New entity set up to manage Vietnam government stakes in companies

By Huong Thuy   October 1, 2018 | 09:52 am GMT+7
New entity set up to manage Vietnam government stakes in companies
EVN is one of the 19 corporations that the State Capital Management Committee will manage. Photo by VnExpress

A committee has been set up to manage the government’s stakes of more than $43 billion in companies.

At the new committee’s inauguration ceremony Sunday, five ministries -- the ministries of Industry and Trade, Transport, Agriculture and Rural Development, Information and Communications and Finance -- signed memoranda of understanding transferring their right to representing state capital in 19 giant corporations to it.

The committee will represent the government in managing VND1,000 trillion ($43 billion) in state equity, equivalent to 20 percent of the country’s GDP last year.

Of the 19 corporations, one is the sovereign fund, the State Capital Investment Corporation, while the rest are those in which the government owns 100 per cent or majority stakes.

The companies are currently key players in the economy in terms of size and position.

They include major groups Petrolimex, chemical group Vinachem, Vietnam Electricity, PetroVietnam, Vietnam Rubber Group, Coal and Mining Group, and Vietnam Post and Telecommunications Group.

The remaining 11 are corporations -- MobiFone, Vietnam Tobacco, Vietnam Airlines, shipping giant Vinalines, Vietnam Railways, Vietnam Expressway Corporation, Airports Corporation of Vietnam, Vietnam National Coffee Corporation, Vietnam Southern Food Corporation, Vietnam Northern Food Corporation, and Vietnam Forest Corporation.

The establishment of the entity reflects the government’s ambition to overhaul giant state-owned enterprises (SOEs) which are often characterized by a severe lack of business efficiency.

It is also aimed at improving transparency by separating the regulatory role of ministries from their function of managing state capital in enterprises.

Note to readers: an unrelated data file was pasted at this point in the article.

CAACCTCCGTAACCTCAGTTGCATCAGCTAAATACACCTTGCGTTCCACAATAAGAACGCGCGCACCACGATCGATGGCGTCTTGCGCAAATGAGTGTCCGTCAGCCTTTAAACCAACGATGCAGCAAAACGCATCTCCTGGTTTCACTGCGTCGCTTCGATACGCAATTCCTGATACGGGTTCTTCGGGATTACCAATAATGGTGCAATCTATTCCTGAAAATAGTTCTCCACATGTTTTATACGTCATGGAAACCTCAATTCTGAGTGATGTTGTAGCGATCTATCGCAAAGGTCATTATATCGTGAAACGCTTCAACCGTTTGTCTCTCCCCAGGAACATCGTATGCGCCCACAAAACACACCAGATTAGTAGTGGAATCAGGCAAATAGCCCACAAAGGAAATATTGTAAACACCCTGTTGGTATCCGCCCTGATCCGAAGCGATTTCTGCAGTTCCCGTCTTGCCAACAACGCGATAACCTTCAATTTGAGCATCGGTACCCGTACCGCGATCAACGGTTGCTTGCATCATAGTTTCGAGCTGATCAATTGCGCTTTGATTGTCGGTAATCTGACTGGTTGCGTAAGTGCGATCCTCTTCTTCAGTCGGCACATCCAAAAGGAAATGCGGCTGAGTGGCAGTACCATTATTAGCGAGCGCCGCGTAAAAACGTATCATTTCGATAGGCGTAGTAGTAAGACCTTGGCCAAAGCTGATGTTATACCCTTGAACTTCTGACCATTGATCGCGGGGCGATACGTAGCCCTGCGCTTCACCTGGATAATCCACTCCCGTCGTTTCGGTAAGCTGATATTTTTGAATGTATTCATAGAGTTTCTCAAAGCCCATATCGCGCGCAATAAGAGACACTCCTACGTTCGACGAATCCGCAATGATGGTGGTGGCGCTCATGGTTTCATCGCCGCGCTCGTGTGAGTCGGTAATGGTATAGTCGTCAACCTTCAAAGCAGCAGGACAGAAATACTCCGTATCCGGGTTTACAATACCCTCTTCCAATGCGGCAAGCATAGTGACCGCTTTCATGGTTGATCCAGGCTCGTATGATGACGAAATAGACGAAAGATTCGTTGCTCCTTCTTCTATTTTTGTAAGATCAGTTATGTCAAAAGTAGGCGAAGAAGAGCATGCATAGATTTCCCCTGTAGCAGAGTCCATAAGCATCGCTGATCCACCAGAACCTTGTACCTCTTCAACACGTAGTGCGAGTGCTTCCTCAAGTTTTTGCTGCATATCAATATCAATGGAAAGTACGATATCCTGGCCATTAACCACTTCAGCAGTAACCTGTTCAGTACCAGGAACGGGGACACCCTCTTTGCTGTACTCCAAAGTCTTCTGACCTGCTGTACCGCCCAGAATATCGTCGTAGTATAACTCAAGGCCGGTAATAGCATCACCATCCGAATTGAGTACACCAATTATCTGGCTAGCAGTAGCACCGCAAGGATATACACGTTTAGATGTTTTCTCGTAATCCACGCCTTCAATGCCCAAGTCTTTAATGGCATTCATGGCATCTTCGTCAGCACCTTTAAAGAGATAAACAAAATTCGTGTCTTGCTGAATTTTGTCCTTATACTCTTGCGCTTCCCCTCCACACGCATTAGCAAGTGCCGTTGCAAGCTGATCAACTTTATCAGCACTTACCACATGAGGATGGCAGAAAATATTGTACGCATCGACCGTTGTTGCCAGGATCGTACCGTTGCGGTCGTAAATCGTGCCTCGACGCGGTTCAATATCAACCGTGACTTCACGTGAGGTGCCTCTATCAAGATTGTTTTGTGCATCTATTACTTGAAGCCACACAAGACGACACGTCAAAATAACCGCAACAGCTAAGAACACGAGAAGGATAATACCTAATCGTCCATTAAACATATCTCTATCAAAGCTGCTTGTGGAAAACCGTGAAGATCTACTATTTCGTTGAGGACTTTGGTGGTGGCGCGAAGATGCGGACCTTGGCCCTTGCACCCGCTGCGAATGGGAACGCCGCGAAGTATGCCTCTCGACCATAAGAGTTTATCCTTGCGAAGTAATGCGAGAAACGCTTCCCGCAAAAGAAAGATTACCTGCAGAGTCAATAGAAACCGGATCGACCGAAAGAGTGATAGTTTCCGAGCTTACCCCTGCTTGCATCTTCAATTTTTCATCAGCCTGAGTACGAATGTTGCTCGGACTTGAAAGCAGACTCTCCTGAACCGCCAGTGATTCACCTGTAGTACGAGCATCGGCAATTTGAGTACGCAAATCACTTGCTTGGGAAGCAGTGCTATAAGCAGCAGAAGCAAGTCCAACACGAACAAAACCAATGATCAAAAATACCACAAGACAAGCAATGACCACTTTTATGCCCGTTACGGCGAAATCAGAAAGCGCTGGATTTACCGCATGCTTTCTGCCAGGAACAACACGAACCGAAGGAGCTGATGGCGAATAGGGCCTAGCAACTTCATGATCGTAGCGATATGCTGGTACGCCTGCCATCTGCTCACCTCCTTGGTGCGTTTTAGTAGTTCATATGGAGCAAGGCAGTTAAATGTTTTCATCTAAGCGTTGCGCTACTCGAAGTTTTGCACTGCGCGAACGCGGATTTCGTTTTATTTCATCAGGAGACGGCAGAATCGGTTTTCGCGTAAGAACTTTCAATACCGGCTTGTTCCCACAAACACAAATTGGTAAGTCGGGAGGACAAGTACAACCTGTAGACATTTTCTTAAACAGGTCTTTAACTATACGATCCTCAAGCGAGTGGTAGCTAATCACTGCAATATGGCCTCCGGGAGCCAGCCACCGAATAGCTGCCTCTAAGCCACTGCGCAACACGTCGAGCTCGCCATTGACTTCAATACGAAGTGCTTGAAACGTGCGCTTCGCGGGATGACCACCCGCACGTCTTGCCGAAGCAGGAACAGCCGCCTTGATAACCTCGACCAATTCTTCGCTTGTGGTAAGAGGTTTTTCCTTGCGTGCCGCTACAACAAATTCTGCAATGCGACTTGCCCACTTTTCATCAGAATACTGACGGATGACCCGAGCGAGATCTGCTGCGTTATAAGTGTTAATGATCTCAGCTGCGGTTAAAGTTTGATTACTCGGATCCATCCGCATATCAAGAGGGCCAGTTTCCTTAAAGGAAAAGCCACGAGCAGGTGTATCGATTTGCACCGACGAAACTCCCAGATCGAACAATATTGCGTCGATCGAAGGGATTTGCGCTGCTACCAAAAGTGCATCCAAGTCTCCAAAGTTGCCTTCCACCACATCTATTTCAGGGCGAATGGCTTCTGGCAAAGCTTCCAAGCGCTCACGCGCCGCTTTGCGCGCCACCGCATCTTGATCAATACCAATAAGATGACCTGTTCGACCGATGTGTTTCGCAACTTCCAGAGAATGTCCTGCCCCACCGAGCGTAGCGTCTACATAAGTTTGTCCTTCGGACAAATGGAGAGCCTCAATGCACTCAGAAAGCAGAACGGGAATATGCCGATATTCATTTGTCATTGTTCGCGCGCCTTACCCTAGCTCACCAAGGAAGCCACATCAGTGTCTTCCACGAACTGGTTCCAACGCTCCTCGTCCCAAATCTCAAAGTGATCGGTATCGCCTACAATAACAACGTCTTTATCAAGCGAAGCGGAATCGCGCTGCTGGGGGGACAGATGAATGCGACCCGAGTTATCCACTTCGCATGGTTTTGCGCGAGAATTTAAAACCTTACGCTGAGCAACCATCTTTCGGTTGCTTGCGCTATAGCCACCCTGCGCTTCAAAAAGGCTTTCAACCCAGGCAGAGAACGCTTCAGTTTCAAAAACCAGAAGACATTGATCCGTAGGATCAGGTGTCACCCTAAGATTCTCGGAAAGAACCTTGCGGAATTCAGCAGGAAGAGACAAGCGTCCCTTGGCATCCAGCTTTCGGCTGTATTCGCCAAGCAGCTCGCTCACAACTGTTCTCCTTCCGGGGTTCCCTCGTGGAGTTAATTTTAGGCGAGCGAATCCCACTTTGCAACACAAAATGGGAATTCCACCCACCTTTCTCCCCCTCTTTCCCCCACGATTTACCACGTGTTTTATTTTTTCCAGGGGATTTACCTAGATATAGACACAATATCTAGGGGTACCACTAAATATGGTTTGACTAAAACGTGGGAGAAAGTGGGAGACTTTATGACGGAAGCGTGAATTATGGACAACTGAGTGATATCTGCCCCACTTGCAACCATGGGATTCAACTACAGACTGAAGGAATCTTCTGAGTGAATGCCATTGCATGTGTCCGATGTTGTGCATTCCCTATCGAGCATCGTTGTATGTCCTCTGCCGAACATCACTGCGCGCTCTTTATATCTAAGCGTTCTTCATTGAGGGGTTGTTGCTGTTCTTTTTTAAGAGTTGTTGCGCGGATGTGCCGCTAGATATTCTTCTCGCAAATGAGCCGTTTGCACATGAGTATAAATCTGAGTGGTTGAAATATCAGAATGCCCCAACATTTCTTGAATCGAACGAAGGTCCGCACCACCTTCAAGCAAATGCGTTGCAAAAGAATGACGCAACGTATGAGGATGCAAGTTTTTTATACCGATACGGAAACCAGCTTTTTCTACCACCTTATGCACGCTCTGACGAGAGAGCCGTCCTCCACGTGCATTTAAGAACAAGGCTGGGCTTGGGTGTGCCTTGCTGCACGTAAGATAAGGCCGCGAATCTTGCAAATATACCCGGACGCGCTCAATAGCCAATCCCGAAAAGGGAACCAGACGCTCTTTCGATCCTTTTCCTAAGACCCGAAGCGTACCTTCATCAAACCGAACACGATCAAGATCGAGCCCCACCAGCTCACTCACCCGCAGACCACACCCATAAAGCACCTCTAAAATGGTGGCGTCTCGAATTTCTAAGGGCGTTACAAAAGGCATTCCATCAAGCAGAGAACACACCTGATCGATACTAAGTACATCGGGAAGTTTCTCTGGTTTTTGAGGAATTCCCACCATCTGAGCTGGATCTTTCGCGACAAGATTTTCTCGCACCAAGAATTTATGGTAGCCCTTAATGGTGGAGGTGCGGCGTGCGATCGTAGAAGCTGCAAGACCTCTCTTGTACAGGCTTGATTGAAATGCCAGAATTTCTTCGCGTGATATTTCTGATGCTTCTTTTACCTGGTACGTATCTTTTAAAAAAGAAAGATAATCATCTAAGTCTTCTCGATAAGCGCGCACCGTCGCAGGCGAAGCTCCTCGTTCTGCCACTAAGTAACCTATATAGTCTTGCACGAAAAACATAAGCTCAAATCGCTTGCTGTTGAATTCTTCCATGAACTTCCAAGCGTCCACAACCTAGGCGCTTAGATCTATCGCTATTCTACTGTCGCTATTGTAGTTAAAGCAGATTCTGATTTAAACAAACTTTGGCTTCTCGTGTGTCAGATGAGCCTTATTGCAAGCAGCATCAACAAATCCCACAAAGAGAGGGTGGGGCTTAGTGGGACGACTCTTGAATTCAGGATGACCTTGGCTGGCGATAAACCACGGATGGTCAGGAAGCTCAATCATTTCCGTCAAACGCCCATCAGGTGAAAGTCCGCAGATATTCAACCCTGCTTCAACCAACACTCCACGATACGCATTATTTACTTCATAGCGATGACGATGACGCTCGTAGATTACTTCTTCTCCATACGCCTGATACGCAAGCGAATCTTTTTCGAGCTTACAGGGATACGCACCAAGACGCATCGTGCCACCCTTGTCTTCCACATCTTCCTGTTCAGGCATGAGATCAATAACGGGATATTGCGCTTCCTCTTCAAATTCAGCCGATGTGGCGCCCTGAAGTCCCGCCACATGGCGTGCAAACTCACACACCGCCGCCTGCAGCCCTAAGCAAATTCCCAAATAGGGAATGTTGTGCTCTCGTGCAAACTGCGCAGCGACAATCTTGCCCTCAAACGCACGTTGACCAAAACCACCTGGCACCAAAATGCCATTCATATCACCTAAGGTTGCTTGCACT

Previously, for instance, the Ministry of Industry and Trade was both the regulator of the power sector and the representative of state ownership of Vietnam Electricity (EVN). This gave rise to concerns over the objectiveness of the ministry’s policy-making and decisions in the power sector.

At the ceremony Prime Minister Nguyen Xuan Phuc said he wants the committee to shape itself as “a professional and modern entity.”

It definitely must not be an organization plagued by red tape or become a burden on the country, he warned.

Phuc instructed it to cooperate with the country’s leading technology companies to come up with instruments and solutions to manage state capital and assets at SOEs.

Only by adopting the latest technologies can it create a good business environment for the SOEs, he said.

Under a new government decree, the committee is mandated to draft new strategies if necessary to develop SOEs in line with the country’s socio-economic development strategies.

It also has the discretion to expand SOEs’ charter capital and use public funds to make further investments in them.

Nguyen Hoang Anh, chairman of the committee, said the committee has signed a cooperation agreement with Singaporean sovereign fund Tamasek Holdings on exchange of experience in managing capital in line with market mechanisms.

Anh, who was earlier Party secretary of the northern mountainous province of Cao Bang, said the committee’s main task in the next two years is to improve SOEs’ efficiency and ensure their development by adopting new technologies and launching new products and services with added value.

It would also deploy new strategies at SOEs and speed up their restructure, rearrangement and equitization, he said.

At the ceremony Nguyen Phu Ha, former director of the Ministry of Planning and Investment’s investment appraisal and supervision department, was named vice chairman of the committee.

Sebastian Eckardt, lead economist for the World Bank in Vietnam, told the media that the establishment of the committee is a positive initiative.

Separating the ownership and regulatory functions is important for two reasons, he explained.

Firstly, it precludes conflicts of interest in sectors where the state operates as both owner and regulator, leveling the playing field and enhancing competition between companies.

Secondly, having a dedicated ownership agency also allows the government to professionalize the management of its assets and ensure value maximization and performance while reducing potential fiscal risks, he added.

 
 
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